Oklahoma City University announced Dec. 10 its Board of Trustees named Judge Robert H. Henry, Chief Judge of the United States Court of Appeals, Tenth Circuit, the school’s 17th president.
“The opportunity to return to Oklahoma City University as its President and CEO is an exciting challenge that my wife, Jan, and I wholeheartedly embrace. The future of Oklahoma City is bright and OCU is an important part of that future,” Henry said. “The university has great faculty and continues to attract gifted students from around the world, including my son Josh, who is a theatre major.”
He will succeed Tom J. McDaniel, who will retire in July as president and assume a new role as Chancellor for the private Methodist-affiliated university with a student body of 3,700 graduate and undergraduate students.
McDaniel announced in Sept. 2009 that he would retire.
“Judge Henry brings national and international visibility to the University,” Ron Norick, trustee and chair of the search committee, said. “In addition to Judge Henry’s exceptional legal and public service career, he is an acclaimed foreign relations scholar and international humanitarian. We are so pleased to have Judge Henry serve as the next president of OCU. We could not have found a better leader than Robert Henry. “
OCU officials said a comprehensive national search was conducted. Forty-three applications and an additional ten nominations were reviewed by the fifteen member search committee comprised of trustees, faculty, staff, and president of the Student Government Association.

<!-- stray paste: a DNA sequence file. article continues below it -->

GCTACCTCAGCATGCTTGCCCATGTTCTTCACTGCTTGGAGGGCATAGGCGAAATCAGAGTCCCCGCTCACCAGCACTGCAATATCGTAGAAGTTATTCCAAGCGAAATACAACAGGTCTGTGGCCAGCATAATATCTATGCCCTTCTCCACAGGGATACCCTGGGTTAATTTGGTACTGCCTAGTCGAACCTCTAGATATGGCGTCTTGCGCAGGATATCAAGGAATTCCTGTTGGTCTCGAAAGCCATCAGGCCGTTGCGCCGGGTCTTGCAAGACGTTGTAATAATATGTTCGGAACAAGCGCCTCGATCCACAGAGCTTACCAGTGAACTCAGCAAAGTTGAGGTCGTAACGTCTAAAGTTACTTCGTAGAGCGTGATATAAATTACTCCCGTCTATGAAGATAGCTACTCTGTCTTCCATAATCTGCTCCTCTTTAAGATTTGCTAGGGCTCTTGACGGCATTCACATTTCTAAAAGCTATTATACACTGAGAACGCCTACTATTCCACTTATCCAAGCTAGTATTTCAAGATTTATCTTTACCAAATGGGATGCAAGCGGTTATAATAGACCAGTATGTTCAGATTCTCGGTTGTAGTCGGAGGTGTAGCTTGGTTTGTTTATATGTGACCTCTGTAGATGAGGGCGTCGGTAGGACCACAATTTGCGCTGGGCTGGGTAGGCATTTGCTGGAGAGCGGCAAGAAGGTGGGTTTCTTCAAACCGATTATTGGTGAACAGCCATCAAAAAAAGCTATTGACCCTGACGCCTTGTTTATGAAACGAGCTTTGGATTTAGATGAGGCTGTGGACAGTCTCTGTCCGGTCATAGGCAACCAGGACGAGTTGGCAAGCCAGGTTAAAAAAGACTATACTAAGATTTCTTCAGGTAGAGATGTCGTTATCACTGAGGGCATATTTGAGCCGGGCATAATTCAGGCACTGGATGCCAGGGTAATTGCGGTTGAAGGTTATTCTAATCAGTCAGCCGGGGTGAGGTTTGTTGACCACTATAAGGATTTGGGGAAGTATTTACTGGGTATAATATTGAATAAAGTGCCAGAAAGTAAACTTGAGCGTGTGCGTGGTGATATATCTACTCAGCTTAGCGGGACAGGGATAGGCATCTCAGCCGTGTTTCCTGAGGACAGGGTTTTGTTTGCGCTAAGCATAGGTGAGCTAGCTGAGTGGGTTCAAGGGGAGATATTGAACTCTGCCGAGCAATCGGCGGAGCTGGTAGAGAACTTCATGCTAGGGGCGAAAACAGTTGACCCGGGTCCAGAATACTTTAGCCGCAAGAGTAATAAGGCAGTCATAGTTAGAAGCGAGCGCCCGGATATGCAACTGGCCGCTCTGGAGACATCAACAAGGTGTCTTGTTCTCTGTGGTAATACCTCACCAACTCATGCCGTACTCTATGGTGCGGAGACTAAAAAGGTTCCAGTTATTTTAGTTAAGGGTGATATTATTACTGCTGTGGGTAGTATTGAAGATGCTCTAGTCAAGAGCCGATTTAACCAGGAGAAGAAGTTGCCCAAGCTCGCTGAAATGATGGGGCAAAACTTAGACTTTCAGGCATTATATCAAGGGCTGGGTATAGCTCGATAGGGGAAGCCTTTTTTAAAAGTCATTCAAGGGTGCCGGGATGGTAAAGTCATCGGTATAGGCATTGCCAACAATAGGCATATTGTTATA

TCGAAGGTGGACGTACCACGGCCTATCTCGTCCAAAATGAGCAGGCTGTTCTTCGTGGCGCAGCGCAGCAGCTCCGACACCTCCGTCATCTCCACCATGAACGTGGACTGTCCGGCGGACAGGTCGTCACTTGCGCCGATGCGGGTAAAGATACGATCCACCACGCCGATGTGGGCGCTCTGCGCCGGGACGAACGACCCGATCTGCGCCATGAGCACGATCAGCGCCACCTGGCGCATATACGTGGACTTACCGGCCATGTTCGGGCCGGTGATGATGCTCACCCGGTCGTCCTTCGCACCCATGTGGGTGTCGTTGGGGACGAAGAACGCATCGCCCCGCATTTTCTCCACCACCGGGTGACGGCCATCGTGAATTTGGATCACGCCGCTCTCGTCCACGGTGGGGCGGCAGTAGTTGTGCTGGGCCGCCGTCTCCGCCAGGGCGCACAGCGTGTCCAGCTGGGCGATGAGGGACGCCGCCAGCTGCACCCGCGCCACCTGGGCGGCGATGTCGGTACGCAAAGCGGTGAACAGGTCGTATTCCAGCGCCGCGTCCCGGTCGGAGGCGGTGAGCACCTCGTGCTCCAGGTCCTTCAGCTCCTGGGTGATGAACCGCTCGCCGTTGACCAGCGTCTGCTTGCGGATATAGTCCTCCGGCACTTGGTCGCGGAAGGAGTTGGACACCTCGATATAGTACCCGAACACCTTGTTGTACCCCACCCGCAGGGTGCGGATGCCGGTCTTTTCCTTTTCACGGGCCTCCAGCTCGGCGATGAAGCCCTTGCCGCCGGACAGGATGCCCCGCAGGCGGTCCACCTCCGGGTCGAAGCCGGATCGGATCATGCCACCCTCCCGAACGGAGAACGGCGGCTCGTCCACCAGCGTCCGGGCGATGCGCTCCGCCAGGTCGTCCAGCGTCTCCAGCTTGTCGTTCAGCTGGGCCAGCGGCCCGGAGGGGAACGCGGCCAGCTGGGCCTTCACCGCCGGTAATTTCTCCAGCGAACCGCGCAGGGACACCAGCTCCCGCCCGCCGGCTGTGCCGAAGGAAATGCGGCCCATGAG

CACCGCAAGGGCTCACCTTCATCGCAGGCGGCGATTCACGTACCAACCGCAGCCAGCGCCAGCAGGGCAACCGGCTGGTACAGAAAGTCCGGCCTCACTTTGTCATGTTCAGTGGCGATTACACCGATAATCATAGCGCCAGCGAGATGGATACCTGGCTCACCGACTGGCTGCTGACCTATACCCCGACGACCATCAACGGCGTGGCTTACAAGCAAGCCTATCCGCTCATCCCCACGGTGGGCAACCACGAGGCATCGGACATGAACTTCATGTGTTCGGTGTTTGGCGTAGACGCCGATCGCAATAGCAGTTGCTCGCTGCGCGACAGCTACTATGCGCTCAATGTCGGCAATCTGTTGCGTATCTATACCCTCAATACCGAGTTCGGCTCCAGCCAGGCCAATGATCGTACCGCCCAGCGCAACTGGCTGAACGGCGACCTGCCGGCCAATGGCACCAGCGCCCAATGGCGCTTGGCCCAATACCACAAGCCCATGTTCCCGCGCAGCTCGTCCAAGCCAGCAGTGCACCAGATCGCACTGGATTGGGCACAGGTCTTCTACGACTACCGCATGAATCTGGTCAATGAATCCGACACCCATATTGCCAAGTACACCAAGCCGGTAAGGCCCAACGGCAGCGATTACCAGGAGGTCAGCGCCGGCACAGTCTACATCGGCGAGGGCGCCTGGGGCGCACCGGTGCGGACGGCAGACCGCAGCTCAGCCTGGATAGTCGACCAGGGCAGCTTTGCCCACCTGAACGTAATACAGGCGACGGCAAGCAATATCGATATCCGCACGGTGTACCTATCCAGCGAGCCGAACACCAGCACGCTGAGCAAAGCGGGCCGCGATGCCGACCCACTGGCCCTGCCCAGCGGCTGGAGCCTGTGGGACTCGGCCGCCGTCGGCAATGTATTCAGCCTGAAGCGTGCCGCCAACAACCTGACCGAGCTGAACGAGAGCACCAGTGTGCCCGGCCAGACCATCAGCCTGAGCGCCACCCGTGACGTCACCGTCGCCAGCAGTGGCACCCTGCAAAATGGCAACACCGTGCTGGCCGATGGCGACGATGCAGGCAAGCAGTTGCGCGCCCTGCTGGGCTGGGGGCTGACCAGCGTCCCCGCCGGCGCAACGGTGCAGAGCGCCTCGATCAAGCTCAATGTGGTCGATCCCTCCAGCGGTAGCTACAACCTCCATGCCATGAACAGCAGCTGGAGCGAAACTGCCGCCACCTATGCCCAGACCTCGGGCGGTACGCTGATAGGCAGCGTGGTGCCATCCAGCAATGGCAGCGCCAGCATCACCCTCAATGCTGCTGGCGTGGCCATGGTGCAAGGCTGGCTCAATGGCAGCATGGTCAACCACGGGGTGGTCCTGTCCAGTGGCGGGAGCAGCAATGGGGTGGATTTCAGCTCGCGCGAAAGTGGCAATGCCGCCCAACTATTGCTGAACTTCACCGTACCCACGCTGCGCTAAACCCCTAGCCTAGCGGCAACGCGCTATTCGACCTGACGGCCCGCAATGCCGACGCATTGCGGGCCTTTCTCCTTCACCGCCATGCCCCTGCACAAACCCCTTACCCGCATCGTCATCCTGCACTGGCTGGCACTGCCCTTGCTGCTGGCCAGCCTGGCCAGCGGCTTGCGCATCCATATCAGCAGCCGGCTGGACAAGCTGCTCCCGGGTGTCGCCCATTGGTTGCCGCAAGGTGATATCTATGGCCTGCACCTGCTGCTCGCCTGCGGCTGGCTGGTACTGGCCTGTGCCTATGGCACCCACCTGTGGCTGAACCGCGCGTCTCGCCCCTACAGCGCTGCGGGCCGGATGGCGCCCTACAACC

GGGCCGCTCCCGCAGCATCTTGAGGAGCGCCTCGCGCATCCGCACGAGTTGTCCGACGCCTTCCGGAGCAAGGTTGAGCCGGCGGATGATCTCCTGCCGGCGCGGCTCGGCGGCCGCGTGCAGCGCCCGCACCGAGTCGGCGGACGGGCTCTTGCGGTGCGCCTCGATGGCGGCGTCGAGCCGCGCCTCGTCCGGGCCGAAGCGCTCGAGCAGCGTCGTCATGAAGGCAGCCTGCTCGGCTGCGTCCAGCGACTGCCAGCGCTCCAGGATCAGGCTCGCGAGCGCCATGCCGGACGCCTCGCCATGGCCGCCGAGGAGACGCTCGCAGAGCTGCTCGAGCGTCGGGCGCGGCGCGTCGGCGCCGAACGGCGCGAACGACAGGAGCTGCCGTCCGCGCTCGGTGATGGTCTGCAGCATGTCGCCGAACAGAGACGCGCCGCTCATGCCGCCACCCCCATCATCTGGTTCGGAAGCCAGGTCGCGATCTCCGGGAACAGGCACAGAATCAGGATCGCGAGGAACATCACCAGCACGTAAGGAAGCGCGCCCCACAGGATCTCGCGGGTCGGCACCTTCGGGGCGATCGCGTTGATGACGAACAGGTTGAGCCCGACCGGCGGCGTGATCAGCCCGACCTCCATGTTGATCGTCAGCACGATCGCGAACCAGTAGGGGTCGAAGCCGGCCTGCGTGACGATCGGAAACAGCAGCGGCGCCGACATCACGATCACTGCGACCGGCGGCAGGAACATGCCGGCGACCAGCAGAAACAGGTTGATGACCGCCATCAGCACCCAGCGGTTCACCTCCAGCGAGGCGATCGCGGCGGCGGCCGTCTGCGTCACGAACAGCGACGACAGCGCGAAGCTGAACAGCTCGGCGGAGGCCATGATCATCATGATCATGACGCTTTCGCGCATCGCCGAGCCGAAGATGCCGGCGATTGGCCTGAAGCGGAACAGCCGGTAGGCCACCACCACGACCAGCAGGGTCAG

Henry has a long standing relationship with OCU. He served as Dean of the OCU School of Law and tenured Professor of Law from 1991-94. He taught graduate and undergraduate courses at OCU and has been a frequent guest lecturer. Henry received a bachelor’s degree and a juris doctorate from the University of Oklahoma and is an alumni member of Phi Beta Kappa.
He has served on the Court of Appeals for 15 years. Prior to his appointment to the Court by President William J. Clinton, Henry served as Attorney General of the State of Oklahoma. He served 10 years as a state representative in the Oklahoma House of Representatives. Henry has also contributed to Gazette as a commentary writer. “Gazette staff